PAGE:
Long on Talent, Short on Time

Despite ongoing political difficulties in Pakistan, a thrilling but all-too-brief literature festival took place on 11 and 12 February in the nation's largest metropolis. Impressions from Karachi by Stefan Weidner

By Stefan Weidner

Literature festivals are popular – in Germany, in Europe, and indeed throughout the world. More often than not, we see the same authors in the space of a few weeks in Berlin and in Jaipur, in Erbil in northern Iraq, Asila in Morocco and the Colombian city of Medellin – a city not only famous for its involvement in the drug trade, but also for its excellent festival of literature.

For sure, these festivals often appear like space ships landing in a random area and discharging a cargo of writers, books and international culture onto the bewildered natives, if these are at all interested in such exotic goings-on. And if such a space ship can land in Medellin, why not in Karachi?

Many local fans

An all-star line-up for an enthusiastic and highly educated public: The third Karachi Literature Festival featuring major international voices and lesser-known younger writers was a thrilling event, writes Stefan Weidner

​​In February 2012, it actually landed there for the third time and has in the meantime attracted a strong local following and a large, very enthusiastic, highly educated audience – so enthusiastic and educated in fact, that for a moment you might have been forgiven for thinking that the fans hitched a ride on the space ship.

Organised by the British Council with support from the Goethe Institute, the US embassy and other institutions, this year's literature festival landed on the peaceful outskirts of Karachi, in the wealthy "Defense" district in the Carlton Hotel, overlooking the water and protected by heavily armed security forces.

This may have lent the festival an air of exclusivity, but it was open to all, and free to attend. The only requirements for attendance were an awareness that the event was taking place at all, and a good enough command of English to follow the programme of events – Urdu was rarely spoken.

The festival featured a glittering array of authors including some of the great international voices of Pakistani-English literature, among them Hanif Kureishi, Mohsen Hamid, Mohammed Hanif and Kamila Shamsie. But there were also many younger, lesser-known names to discover, for example the young writers Maniza Naqvi or Bina Shah.

International and Anglophone

Best-selling author Shobhaa De travelled to the festival from India: Her plea for greater acceptance of the emancipatory potential of her "chick lit" found particular resonance with younger female readers

​​Not that the festival was lacking in international flavour. Best-selling author Shobhaa De travelled to Karachi from India to vehemently defend the emancipatory significance of the fiction genre "chick lit". Of course, her comments found favour with the predominantly young female audience, while one of the few older men in the crowd pointed out that English-language readers are already emancipated and that there have been and still are women writing in Urdu who have contributed much more to the process of female emancipation and in doing so, demonstrated far more courage.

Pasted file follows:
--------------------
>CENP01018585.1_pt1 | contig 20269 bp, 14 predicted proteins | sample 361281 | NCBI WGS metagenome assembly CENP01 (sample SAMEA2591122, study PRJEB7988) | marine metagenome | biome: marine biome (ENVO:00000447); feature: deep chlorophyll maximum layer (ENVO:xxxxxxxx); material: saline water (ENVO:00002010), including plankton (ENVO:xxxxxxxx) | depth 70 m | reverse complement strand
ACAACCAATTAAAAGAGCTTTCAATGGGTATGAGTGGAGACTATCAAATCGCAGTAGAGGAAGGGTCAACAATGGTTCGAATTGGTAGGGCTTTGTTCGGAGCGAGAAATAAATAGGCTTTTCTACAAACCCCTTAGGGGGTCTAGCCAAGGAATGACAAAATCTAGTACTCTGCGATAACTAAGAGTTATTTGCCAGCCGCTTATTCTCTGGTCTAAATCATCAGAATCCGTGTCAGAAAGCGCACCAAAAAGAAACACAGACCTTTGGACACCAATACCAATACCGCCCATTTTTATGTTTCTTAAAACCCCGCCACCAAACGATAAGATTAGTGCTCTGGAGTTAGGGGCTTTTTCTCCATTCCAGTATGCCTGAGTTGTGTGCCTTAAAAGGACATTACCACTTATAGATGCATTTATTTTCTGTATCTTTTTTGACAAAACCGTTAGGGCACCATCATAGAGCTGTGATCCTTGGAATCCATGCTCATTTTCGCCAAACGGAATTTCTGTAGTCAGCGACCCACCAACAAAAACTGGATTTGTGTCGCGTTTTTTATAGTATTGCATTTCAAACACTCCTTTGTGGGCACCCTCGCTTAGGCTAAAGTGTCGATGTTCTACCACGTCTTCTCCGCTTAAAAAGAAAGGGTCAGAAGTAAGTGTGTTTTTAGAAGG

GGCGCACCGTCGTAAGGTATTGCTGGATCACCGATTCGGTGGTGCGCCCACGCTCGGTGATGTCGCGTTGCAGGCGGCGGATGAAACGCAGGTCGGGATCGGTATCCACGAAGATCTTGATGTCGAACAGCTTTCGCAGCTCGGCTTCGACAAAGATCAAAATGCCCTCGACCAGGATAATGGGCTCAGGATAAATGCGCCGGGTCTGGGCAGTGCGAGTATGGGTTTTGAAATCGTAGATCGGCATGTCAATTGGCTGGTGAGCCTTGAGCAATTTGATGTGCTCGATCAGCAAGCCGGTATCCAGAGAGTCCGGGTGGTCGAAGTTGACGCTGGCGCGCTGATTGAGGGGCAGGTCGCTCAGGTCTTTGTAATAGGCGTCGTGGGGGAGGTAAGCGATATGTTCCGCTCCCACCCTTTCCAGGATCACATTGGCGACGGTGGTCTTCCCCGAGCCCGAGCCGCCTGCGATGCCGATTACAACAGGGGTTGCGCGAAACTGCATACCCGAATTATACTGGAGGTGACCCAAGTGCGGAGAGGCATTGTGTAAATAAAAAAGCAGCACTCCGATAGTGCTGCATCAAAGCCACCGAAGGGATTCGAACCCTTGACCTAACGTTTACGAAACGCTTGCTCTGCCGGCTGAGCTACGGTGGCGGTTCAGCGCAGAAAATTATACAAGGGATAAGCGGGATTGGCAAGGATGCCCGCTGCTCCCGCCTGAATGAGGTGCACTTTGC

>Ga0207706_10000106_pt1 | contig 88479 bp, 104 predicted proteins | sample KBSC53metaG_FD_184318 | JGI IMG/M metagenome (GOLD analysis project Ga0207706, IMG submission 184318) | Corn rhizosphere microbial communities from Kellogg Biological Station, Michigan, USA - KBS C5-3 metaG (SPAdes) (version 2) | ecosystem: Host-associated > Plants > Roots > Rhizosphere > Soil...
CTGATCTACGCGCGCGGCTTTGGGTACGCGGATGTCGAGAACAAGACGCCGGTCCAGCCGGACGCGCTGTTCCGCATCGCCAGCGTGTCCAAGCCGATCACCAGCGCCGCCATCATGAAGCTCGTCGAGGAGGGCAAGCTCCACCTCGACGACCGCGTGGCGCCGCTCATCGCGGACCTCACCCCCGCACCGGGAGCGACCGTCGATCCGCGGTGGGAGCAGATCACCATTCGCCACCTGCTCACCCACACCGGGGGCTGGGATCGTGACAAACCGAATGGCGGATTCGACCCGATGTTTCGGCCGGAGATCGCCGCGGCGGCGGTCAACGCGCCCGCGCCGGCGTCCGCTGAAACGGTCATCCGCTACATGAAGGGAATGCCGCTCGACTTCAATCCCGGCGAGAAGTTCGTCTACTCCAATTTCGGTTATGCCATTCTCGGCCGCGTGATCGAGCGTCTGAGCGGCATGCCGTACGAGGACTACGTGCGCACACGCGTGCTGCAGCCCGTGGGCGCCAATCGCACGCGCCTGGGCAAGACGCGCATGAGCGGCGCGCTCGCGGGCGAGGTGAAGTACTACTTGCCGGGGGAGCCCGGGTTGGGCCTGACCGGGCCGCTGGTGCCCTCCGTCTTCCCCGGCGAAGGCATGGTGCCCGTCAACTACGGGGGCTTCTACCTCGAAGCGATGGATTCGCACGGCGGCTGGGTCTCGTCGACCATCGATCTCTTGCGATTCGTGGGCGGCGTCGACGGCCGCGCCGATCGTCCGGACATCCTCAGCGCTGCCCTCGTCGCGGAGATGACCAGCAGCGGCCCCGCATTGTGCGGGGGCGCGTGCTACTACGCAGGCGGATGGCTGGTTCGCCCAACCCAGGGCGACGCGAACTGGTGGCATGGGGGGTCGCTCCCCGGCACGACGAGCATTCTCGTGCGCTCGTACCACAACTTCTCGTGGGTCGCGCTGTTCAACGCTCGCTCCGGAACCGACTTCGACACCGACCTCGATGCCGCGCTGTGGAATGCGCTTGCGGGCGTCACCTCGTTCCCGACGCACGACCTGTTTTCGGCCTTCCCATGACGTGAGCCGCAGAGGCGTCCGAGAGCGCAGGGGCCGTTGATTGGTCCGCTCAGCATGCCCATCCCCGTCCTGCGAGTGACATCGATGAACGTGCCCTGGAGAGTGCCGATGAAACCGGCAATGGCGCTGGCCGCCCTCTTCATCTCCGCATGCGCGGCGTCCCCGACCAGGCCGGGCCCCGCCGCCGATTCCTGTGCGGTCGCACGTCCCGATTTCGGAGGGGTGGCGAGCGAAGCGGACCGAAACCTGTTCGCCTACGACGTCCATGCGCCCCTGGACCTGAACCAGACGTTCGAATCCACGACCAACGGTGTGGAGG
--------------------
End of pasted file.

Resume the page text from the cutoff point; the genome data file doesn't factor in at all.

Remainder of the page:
The English novelist William Dalrymple also flew in from India. He has been living in Delhi for a while now, and his travel accounts and highly readable historic books on the Islamic-Indian past are also popular with readers in Pakistan.

The few European participants on the other hand appeared to be something of an oddity, even though they were presenting books on the subject of the Islamic world and which were therefore highly pertinent to the festival – for example Navid Kermani and Jürgen Frembgen from Germany, and Robin Yassin-Kassab from Britain. What was missing, however, was "normal" literature in other languages, the stories and poems from another world – another world from the Pakistani-Islamic viewpoint, that is.

Forum for debates

Travel writer, historian, art critic and foreign correspondent: William Dalrymple enchants Pakistani readers with his historic books on the Islamic-Indian past

​​But in any case, perhaps the most important element of the festival was not the literature per se, but the discussion forums, which were often highly political, for example on the war of secession between Pakistan and Bangladesh, or the debate over the threatened status of Pakistan's religious and ethnic minority. Judging by the high level of audience interest in these events, it is clear that opportunities to hold public debates on such issues are still few and far between in this country.

This made it all the more regrettable that the festival only lasted two days and that participants were so numerous it was difficult to find the time and opportunity to gather informally on the sidelines of the many podium discussions (with four such events being held in parallel).

Both audience and writers simply needed more time to get to know each other. Let us hope that organisers, who have again achieved great things in 2012, will heed this small piece of constructive criticism and extend the duration of next year's festival!

Stefan Weidner

© Qantara.de 2012

Editors: Arian Fariborz, Lewis Gropp/Qantara.de